“Carné d’idá”

In the popular slang of my little planet, this is what we call the Identity Card (DNI).

This slang has been adopted by the police. Almost all the members who make up this repressive body have been imported from the eastern provinces; in general, people in the capital refuse to participate in this work. The police are almost always characterized by the low educational level and equally low stature, where normally it could be resolved with just one, well that’s one way to reduce the unemployment numbers.

Yesterday was one of those days when it took all morning, or all afternoon, to settle a little matter that really shouldn’t have taken more than hour, as they brag in the propaganda posters in these offices: Rectifying a mistake, even if it’s their fault, as for any other kind of issue, means you begin by standing in line. Soon a voice emerging from somewhere over there says, “Number three.” You go into a little office, where they ask you what you’ve come about, your name, et cetera, which they dump into a computer. Then they send you out again to wait, until they call your name. After a great deal of time has gone by, another voice from the back of beyond calls your name and takes you to another office where you are asked the same questions all over again. Then they take your old card, three photos, two stamps at 5 pesos each, and tell you to go down to the end of the hall and wait to be called. I was with my sister who is physically disabled, which no one seemed to notice despite its being completely obvious, since she can hardly walk on her own.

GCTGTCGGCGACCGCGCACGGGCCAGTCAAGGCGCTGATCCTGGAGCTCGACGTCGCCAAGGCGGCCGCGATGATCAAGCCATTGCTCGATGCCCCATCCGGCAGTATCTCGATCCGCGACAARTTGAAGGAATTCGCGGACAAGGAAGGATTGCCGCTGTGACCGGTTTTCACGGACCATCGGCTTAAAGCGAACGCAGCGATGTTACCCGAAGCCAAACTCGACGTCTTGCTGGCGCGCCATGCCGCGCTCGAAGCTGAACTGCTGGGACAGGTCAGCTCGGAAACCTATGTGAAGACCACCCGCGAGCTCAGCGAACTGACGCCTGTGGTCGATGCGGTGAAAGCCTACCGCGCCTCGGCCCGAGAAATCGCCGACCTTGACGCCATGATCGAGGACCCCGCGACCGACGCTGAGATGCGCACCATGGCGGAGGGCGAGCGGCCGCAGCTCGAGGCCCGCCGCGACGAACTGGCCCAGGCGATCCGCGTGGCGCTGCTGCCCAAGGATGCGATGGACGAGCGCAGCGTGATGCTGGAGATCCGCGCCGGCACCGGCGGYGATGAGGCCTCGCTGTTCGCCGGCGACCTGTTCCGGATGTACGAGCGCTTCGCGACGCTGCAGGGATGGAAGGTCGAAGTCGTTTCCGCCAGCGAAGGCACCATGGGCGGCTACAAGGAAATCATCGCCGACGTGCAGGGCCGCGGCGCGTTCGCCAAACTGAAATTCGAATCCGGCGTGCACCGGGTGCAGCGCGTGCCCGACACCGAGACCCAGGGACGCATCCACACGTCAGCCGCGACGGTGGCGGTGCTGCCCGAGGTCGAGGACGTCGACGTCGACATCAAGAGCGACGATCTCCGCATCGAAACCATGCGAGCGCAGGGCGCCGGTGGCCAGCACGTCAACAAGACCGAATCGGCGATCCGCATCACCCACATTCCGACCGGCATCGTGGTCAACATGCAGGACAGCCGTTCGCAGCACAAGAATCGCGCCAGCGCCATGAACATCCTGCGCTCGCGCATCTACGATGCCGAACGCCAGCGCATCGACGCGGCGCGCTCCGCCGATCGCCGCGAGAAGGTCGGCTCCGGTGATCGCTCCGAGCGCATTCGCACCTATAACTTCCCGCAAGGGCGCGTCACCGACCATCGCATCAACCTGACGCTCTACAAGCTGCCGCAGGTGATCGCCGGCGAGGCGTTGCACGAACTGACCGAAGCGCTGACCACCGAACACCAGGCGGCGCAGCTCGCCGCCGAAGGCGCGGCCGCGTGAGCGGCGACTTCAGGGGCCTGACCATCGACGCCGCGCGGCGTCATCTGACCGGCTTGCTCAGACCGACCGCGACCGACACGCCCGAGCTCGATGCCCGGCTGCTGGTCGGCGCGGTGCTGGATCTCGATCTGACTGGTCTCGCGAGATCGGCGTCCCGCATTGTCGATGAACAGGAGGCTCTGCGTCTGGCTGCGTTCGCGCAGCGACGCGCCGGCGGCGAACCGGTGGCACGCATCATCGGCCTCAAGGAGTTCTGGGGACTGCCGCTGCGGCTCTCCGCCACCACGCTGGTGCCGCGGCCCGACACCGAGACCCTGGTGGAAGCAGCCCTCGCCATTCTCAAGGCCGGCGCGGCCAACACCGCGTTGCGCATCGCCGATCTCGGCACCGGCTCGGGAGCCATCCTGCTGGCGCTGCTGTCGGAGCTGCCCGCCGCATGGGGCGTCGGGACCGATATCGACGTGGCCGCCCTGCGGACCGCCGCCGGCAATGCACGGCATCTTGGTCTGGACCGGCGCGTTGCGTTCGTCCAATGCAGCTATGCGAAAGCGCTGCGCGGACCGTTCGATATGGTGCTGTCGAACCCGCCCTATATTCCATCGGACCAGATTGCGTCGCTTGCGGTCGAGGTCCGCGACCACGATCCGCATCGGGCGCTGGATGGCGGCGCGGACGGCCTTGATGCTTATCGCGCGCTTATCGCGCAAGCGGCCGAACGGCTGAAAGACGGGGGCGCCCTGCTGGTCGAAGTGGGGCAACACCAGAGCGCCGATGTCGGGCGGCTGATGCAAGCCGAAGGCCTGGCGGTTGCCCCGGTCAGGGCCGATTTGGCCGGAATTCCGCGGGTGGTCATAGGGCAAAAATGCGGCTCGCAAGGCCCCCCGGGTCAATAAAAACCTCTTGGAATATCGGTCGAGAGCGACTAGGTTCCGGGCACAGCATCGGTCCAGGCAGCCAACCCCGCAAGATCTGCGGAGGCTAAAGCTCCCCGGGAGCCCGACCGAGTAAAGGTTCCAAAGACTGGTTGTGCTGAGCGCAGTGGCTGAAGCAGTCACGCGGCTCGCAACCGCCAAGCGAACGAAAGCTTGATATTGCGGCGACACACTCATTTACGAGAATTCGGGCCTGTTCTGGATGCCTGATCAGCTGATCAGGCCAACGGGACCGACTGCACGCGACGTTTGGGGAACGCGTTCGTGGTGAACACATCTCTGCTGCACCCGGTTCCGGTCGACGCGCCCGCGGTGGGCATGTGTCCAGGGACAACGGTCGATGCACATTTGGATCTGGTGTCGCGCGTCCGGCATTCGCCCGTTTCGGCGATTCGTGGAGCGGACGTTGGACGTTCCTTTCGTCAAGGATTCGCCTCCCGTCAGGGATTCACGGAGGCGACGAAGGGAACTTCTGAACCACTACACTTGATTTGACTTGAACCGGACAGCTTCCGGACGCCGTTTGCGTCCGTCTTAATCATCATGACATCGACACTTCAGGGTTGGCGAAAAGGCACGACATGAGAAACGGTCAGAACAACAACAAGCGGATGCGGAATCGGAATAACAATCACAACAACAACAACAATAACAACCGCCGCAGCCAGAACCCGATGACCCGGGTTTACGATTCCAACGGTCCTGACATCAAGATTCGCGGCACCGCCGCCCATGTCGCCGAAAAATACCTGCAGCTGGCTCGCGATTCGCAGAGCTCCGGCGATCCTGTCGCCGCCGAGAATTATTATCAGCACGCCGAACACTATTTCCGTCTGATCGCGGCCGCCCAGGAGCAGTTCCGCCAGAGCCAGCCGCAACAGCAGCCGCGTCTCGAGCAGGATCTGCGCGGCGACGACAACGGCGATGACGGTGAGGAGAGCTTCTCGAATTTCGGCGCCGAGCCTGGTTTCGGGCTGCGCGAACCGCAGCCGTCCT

There, in the final waiting room, we stayed nearly four hours. Each time I approached an employee to explain the physical condition of my sister, they told me her card still had not arrived. It was as if to get from the little office at the entrance to the last room of the building, the paperwork had to make an inter-provincial journey on the back of a turtle.

Finally, after checking the new card, and correcting the accent which was missing from her last name, they had taken my poor sister’s ten osteoarthritic fingerprints twice, which is twenty prints as if to say, AY! We left there at noon, happy, despite the ordeal, to have had issued a new and correct carné di dá.